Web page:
Sriracha Factory Troubled By Spicy Air
This news might encourage students taking online culinary classes to come up with a spicy sauce of their own. The Asian hot sauce Sriracha is getting some heat from citizens of Irwindale, Calif. The Vietnamese sauce, made by Huy Fong Foods, is distributed by a factory located nearby Irwindale’s residential area.
The city filed a suit against Huy Fong Foods, claiming that citizens are suffering from headaches, burning eyes, irritated skin and itchy throats because of alleged offensive odors emanating from the factory. Citizens are demanding that the factory shut down and attend to this issue before reopening.
David Tran, creator of Sriracha and CEO of Huy Fong Foods, believes that such a drastic measure will have serious consequences for his business.
“If the city shuts us down, the price of Sriracha will jump up a lot,” says Tran.
The Sriracha factory takes in the bulk of its chilies over a three-month period. More than 100 millions are peppers enter the plant each year, and as they are processed, particles are vacuumed up into a carbon-based filtration system that breaks down the harsh vapors before releasing them into the air. Various solutions have been suggested, none of which appealed to Tran. Irwindale residents thought that a $600,000 filtration system, built to burn the vapors, would be enough to stop the odors. Huy Fong Foods’ director of operations, Adam Holiday, said the company passed on that idea.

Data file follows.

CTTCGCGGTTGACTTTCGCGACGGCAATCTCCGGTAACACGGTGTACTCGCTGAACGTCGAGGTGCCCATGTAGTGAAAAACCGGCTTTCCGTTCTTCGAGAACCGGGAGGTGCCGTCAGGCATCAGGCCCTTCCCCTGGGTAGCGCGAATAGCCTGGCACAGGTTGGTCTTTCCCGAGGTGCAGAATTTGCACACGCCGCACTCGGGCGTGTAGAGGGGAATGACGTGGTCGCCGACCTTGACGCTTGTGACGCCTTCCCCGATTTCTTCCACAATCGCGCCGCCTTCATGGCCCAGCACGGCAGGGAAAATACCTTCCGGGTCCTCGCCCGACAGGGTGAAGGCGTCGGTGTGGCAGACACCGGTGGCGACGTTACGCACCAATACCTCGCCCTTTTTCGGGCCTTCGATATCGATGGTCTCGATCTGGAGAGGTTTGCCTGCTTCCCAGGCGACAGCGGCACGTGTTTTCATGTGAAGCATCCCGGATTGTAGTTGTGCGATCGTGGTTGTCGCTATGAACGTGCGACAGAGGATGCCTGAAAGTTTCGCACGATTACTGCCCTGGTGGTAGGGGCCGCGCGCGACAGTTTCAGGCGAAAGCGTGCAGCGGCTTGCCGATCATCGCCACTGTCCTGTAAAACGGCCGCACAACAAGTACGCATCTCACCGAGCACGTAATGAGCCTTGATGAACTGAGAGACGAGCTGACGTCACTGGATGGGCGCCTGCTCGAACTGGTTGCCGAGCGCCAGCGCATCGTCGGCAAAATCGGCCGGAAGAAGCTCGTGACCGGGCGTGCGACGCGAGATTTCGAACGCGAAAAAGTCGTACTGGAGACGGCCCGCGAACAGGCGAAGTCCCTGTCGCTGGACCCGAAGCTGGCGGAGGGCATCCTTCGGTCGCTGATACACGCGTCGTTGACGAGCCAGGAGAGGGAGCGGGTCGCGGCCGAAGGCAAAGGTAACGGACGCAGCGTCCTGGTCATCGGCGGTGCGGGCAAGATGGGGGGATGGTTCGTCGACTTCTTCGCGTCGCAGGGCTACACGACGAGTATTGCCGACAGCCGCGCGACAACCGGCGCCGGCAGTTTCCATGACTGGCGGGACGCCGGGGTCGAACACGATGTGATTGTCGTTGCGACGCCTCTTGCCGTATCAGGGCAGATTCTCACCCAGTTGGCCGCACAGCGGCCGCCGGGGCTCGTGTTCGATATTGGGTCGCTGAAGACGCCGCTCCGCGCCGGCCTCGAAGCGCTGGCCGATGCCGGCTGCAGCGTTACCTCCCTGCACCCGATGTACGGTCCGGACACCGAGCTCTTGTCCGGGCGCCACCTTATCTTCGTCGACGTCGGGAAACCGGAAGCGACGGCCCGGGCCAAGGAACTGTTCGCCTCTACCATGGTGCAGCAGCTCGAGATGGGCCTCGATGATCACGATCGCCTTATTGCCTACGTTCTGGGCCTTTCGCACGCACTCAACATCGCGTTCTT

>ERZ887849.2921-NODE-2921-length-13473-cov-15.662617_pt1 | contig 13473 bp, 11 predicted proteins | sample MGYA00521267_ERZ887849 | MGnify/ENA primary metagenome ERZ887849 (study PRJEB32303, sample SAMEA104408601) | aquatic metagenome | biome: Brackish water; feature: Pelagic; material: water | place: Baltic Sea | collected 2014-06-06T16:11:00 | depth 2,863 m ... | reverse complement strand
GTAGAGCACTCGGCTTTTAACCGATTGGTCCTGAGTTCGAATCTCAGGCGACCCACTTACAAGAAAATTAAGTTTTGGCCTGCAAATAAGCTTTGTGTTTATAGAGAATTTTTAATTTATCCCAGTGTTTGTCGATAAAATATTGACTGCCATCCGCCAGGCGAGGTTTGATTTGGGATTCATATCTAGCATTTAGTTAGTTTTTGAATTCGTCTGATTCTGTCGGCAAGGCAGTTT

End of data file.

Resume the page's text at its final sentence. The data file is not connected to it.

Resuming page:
“Burning the pepper air just didn’t seem safer,” Holliday said. “Maybe we didn’t move fast enough, but it’s a big business expense and we want to make sure it’s the right investment.”
Irwindale is not the first community to play host to a Sriracha plant. Before Huy Fong Foods relocated their operation to Irwindale, two factories were running in Rosemead, about 12 miles away from Irwindale, since the early 1980s without any complaint or failed inspections.